The average cost for a four hour trip in Daytona Beach is $518, while the average cost for an 8 hour trip is $1172. Prices can vary based on trip duration, boat size and amenities, and the type of fishing your group is looking to do. View all Daytona Beach Charters here.
The following boats offer shared trips in Daytona Beach:Daytona Beach Charters
The most common charter boat types in Daytona Beach are:
The average charter boat size in Daytona Beach is 24 feet.
Motorcycles, racing and beaches are Daytona Beach’s claim to fame these days. Before the roar of engines took over and before people became sun worshippers, Daytona Beach was a fishing destination. It still is for people in the know. Daytona Beach stretches across the Halifax River to reach right to the Atlantic Ocean. Like many such waterways on Florida’s coast, the Halifax River is more brackish than fresh or salt. Because of this, it supports inshore saltwater fish that can stand less salt than found in the ocean proper. The Halifax is fed by marshes and tributaries that sweep all kinds of organic matter into the slow-moving river. In brackish and saltwater, that means oyster bars. Oyster bars mean redfish, lots of redfish and plenty of bull reds. Speckled trout and snook are also found cruising the bars looking for their next meal. As Steve Waters says in Sport Fishing Magazine, “Oyster bars attract more cruisers than a sports pub on a Saturday night. In fact, these natural ‘watering holes’ rank as top pickup spots for many inshore game-fish species from Maryland to Texas. Hang out at the right time, and you’re all but guaranteed to catch fish.” That “right time” is the tide. When the oysters are exposed and the water starts rising, predator fish cruise water barely deep enough to keep them submerged. They are looking for shrimp, crabs and prey fish that use the oysters for cover, but forget where they are and move into more open water. Shallow-running crankbaits, popping lures, light grubs and jigs work well. Popper lures don’t have to be huge. Bass fishing poppers work equally well in saltwater. Reds are particularly attracted to gold-colored spoons. If the water is deep enough, live shrimp or live fingering fish are excellent choices. In really shallow water, you do not need lead sinkers on the line. Let the bait swim as freely as it can. Experts can free line the bait without a cork. Before you head out, check the fishing regulations and pay particular attention to what is in season and what is not. Daytona Beach fishing charters guides know the regs, but you should also be familiar with them.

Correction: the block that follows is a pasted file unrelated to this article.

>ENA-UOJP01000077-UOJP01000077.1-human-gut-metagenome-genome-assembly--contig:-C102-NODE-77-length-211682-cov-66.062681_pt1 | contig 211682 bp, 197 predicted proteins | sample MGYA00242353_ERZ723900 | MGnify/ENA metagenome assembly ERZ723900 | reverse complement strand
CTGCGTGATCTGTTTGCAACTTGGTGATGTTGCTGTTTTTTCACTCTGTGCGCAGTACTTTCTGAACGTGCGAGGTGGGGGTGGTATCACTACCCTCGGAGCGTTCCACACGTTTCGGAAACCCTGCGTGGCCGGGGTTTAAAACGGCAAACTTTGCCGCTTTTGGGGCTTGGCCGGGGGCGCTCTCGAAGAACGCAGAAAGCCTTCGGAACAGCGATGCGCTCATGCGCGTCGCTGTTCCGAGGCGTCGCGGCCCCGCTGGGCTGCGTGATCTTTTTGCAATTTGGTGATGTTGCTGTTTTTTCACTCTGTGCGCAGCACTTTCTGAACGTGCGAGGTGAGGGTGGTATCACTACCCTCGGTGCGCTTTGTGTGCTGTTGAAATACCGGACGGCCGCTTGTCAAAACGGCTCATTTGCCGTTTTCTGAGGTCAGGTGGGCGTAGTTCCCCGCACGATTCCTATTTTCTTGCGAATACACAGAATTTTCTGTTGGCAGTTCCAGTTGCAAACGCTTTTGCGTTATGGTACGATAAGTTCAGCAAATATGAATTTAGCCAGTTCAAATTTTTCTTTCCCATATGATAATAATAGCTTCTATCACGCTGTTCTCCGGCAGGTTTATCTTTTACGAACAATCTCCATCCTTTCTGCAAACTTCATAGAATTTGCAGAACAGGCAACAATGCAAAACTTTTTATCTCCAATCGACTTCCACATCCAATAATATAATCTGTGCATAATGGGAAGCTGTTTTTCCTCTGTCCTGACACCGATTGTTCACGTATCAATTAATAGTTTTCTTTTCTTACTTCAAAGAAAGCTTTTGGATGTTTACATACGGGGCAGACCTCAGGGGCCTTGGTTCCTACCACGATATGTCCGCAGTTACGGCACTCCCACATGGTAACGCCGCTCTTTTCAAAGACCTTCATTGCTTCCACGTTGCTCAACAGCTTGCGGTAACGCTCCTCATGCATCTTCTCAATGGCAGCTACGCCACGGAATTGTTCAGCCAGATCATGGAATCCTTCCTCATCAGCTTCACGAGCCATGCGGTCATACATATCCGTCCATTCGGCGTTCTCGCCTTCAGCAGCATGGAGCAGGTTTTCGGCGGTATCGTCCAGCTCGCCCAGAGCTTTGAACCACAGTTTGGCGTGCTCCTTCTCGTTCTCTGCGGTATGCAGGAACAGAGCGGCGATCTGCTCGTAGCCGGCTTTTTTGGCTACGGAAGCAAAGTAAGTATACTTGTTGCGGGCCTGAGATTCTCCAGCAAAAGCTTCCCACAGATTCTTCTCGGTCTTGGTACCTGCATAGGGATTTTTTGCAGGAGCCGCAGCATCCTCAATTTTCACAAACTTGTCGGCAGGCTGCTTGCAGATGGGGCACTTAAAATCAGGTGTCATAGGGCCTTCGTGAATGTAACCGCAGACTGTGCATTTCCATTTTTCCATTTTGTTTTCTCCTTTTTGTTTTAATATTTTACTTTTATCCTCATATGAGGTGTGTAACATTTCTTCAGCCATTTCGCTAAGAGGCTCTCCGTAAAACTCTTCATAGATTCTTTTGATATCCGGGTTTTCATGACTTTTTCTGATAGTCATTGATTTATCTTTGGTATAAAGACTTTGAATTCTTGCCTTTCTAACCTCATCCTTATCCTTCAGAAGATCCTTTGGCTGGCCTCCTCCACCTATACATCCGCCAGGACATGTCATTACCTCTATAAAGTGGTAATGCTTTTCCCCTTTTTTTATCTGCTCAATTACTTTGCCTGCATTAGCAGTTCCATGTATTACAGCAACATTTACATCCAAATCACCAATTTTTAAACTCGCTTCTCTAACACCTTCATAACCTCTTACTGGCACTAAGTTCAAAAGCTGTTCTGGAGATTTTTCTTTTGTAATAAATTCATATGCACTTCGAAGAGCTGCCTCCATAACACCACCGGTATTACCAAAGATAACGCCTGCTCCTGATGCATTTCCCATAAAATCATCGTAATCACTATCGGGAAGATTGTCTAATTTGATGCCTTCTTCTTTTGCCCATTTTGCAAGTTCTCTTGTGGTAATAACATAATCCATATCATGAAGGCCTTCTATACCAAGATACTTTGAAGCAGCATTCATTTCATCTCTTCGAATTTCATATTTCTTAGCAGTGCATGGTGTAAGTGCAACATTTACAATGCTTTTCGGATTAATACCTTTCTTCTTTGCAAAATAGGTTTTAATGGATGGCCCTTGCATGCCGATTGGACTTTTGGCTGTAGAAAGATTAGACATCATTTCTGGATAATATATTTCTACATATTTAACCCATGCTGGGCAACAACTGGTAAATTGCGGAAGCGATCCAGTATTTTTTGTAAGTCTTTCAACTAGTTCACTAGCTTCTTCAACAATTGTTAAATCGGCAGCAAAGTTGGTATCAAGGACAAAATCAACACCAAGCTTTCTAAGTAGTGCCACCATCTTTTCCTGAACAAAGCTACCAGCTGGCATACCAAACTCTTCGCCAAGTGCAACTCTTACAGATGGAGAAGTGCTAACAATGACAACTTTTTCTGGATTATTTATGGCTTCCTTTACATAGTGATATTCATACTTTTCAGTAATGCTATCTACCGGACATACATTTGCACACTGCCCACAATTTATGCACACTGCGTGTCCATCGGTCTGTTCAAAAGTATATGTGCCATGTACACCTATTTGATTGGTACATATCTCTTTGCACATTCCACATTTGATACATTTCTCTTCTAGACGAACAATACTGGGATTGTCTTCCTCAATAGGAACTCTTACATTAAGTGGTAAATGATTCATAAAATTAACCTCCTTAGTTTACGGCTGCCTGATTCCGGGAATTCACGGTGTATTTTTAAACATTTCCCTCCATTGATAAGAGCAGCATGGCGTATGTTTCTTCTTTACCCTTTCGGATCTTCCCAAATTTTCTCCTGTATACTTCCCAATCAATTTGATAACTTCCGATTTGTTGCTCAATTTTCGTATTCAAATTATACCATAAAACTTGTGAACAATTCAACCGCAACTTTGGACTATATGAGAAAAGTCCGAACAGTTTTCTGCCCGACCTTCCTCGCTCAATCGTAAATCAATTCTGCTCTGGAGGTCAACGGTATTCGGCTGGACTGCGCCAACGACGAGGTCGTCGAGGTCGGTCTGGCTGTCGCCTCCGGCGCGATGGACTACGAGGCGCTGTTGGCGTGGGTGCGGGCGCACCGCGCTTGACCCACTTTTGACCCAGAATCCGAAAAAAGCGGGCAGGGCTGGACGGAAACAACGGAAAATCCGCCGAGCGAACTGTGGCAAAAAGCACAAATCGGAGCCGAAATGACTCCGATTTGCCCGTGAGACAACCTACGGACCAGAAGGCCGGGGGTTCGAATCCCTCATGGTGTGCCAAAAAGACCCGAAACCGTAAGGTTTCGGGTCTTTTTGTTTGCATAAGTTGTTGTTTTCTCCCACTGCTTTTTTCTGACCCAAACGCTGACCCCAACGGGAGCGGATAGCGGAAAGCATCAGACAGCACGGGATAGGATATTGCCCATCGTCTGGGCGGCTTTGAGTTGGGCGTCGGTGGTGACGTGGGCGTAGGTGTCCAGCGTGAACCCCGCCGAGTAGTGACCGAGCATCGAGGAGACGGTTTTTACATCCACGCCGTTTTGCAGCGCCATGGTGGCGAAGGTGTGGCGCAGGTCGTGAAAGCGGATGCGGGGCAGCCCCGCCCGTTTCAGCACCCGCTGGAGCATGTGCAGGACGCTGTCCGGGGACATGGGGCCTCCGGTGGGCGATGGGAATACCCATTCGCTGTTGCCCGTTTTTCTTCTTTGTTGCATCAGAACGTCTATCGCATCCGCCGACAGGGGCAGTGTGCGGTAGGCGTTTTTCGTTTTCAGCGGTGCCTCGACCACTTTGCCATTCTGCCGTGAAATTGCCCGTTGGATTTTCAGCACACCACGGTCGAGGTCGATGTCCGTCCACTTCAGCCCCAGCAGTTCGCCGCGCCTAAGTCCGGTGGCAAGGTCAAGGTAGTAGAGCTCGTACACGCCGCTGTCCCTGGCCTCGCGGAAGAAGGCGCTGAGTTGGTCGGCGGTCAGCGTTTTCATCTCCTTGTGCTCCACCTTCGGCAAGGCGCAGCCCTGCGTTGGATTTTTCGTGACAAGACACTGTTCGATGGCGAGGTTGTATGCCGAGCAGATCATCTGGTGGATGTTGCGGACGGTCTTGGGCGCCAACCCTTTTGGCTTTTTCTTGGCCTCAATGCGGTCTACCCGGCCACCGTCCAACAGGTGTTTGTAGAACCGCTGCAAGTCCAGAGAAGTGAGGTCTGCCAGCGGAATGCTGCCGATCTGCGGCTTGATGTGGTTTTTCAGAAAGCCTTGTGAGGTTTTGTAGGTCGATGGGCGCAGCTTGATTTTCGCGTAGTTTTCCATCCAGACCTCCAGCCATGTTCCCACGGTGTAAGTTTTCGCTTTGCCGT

Daytona Beach offers more than just reds, snook and trout for the inshore fishing crowd. The waters here have plenty of sheepshead around the pilings and oyster bars. Sheepshead are easy to catch and excellent on the table. Fiddler crabs, caught along the river’s banks, barnacles, oysters and shrimp will catch them. Use smaller hooks and fish close the structure. The Halifax River is also home to mangrove snapper. This inshore snapper likes to hang out in thick structure. Fingerling mullet, glass and bull minnows and shrimp are the top live baits. If you prefer artificial lures, use a red and white bucktail jig. You can tip it with strips of mullet or a piece of shrimp for scent. Tarpon are a regular visitor during the summer months. The silver kings can be found cruising along the beach looking for crabs, mullet, squid and other juvenile fish to eat. Live bait, including mature blue crabs, are the best way to catch one. Many people chase tarpon with fly rods. If you are one, you need a 9-weight rod and a reel with several hundred yards of backing. Your fly choices are crab and big shrimp patterns and big colorful streamers.
Depending on the fish, you can find Spanish mackerel everywhere from close to the beach to the blue water offshore. These fish move around a lot in search of prey. Spanish, king mackerel, wahoo, marlin, mahi mahi and sailfish are the offshore cruisers. They are out there chasing the baitfish and squid. A great way to find them is to look for diving seabirds. When a school of baitfish is chased to the surface, birds show up for the easy pickings. To catch these highly mobile fish, troll dusters tipped with a cigar minnow or ballyhoo. Bigger crankbaits that can run at various depths are also good. If trolling around the ocean is not your thing, then ask Daytona Beach fishing guides about the reef fish. Barracuda, amberjack, snapper, grouper and triggerfish like to hang around structure, be that natural or manmade. Live, fresh and frozen bait dropped to the bottom will attract strikes if you are close enough to the structure. Grouper and amberjack like to hug the structure. Snappers will move away if they think something edible is not far away. Barracuda can be anywhere in the water column. They will often follow your catch to the surface, snacking the whole way.
Daytona Beach is one of Florida's top tourist destination. And no vacation is complete without a fishing trip! Find your next professional fishing guide in Daytona Beach here.